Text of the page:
1
2 (1G also possible)
G
Area in which under normal operation a potentially explosive atmosphere as a mixture
of air and flammable gases, vapours or mists is not normally present but may occur for just a short period.
<10 h/a
2
3 (1G, 2G also possible)
G
Area in which a potentially explosive atmosphere in the form of a cloud of flammable airborne dust is present either constantly, over prolonged periods or frequently. >1000 h/a
20
1
D
Area in which under normal operation a potentially explosive atmosphere in the form of a cloud of flammable air-borne dust can occasionally form. 10…1000 h/a
21
2 (1D also possible)
D
Area in which under normal operation a potentially explosive atmosphere in the form of a cloud of flammable air-borne dust is not normally present although may occur for just a short period. <10 h/a
22
3 (1D, 2D also possible)
D

Division into Temperature Classes

The temperature class indication can be guaranteed only if the ambient temperature specified for the operating device is respected (seeTechnical Data or Rating Plate). Strict compliance is a mandatory requirement.

Once the maximum surface temperature of any apparatus reaches the ignition temperature of the surrounding hazardous atmosphere an explosion can occur.

Because of this, all equipment classified to Group II is divided into temperature classes. To allow for the possibility of potential hazardous atmospheres, the lowest ignition temperature must always be higher than the maximum surface temperature.

Temperature classes of flammable gases and vapours and permitted surface temperatures of the operating device in accordance with DIN EN 50014
Temperature class T1
T2
T3
T4
T5
T6
Ignition temperature in ºC >450
>300
>200
>135
>100
>85
Maximum temperature in Cº 450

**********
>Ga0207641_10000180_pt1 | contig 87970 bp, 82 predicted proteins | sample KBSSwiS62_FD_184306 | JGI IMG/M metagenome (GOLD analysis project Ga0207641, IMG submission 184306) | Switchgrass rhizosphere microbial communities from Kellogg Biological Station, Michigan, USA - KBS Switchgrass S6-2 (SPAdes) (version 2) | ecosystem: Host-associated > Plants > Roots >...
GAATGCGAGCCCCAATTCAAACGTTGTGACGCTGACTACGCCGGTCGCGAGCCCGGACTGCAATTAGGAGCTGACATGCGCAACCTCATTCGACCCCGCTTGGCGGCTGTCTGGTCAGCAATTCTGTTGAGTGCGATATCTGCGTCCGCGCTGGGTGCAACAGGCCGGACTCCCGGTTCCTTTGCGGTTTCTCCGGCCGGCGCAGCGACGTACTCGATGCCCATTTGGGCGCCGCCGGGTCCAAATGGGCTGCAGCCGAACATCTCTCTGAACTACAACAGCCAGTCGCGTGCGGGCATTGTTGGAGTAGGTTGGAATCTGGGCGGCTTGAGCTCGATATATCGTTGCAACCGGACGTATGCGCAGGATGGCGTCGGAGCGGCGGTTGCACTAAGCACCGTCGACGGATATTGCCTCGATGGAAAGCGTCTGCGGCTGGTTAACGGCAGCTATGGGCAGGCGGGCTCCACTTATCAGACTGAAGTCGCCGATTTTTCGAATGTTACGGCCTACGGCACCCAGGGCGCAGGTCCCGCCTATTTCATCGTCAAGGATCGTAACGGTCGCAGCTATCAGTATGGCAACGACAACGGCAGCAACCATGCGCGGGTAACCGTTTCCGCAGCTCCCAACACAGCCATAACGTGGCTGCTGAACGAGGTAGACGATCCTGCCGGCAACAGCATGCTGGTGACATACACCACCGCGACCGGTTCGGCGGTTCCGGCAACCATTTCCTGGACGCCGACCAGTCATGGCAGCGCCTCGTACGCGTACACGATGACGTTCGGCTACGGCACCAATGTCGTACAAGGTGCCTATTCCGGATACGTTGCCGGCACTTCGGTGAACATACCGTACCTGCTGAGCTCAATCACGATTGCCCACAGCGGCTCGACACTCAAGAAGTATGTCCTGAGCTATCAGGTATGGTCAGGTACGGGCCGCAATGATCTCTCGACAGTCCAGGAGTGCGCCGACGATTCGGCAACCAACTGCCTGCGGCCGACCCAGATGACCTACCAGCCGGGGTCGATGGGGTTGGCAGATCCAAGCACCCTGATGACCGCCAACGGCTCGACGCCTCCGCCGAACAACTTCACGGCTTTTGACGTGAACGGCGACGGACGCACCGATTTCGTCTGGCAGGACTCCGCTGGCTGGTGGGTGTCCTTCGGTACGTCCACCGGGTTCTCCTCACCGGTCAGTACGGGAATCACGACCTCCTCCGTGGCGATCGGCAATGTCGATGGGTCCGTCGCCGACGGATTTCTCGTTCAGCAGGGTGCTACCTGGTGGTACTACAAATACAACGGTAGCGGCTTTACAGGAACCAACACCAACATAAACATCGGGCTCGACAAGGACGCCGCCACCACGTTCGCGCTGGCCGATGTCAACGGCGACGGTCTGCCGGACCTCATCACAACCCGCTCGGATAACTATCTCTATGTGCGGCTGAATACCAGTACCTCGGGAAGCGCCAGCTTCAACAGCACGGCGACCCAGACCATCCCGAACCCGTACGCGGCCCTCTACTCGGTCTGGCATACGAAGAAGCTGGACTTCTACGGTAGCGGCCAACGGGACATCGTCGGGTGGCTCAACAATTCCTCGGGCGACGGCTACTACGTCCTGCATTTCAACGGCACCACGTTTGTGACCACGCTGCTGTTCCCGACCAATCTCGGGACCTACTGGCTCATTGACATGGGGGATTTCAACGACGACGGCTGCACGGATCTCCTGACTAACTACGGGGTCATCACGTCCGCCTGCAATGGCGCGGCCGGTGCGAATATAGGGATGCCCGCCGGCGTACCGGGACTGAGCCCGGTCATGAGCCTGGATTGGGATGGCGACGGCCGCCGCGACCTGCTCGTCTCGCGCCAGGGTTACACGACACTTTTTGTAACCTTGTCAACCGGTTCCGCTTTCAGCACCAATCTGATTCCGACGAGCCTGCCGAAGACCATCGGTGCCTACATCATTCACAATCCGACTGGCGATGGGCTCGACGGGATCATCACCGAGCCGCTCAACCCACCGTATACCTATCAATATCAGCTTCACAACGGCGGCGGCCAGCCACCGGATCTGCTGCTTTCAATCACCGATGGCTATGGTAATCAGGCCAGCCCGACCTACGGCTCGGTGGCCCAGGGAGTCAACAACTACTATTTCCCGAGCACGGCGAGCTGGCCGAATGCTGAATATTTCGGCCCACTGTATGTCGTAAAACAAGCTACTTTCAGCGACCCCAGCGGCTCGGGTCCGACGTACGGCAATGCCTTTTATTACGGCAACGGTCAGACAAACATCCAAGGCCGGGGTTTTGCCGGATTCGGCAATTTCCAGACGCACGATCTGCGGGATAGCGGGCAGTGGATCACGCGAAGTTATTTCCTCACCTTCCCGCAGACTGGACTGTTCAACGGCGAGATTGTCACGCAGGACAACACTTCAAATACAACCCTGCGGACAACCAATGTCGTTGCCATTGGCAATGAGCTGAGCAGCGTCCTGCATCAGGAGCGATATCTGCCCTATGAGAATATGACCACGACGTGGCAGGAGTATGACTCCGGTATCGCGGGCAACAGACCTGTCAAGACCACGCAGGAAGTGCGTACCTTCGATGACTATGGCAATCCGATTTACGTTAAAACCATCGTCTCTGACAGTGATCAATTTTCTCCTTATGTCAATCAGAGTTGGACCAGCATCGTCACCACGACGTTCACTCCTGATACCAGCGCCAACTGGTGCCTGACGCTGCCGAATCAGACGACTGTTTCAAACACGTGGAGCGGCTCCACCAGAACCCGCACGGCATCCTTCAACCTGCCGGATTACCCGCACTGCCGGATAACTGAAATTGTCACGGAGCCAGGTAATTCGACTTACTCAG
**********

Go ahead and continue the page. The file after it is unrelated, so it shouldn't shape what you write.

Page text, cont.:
300
200
135
100
85
Examples Propane / Methane / Ammoniac
Ethylene / Alcohols / Acetylene
Petrol / Solvents
Ethylether / Acetaldehyde
Carbon-disulphide
Below Explosive Level
Explosive Area
Above Explosive Level
Mixture to thin
Mixture too rich
No combustion
Partial combustion
No explosion
No explosion
100% <<<<<<<<<<<< Concentration of air<<<<<<<<<<<<<< 0%
0% >>>>>>>>>> Concentration of substance>>>>>>>>>> 100%

Explosions are dependent on many parameters.

Only for atmospherical conditions and pure substances sufficient comparative values and data are shown. An explosion can only occur where a flammable substance in the form of gases, vapours, smoke and dust exists along with sufficient oxygen to support -combustion and there is a source of ignition.

E.g.:

Hydrogen: 4,0 to 77,0 % in air
Propane: 1,7 to 10,6 % in air
Ammonia: 15,4 to 33,6 % in air
Methane: 4,4 to 16,5 % in air

Fundamentals of dust explosion protection
Fundamental principles:

The manufacturer of operating devices for areas rendered potentially explosive through dust must indicate the maximum surface temperature of all devices that dust can penetrate (usually expressed in °C – indication of the temperature class should be avoided here).This temperature is part of the dust Ex-designation.

Designation examples:

II 2 D T90°C IP64

(If the ignition protection type is based on the housing, the housing protection rating should also be stated as an IP Cede). or il 2 D Ex iaD 21 T96°C

Dust explosion protection – temperature: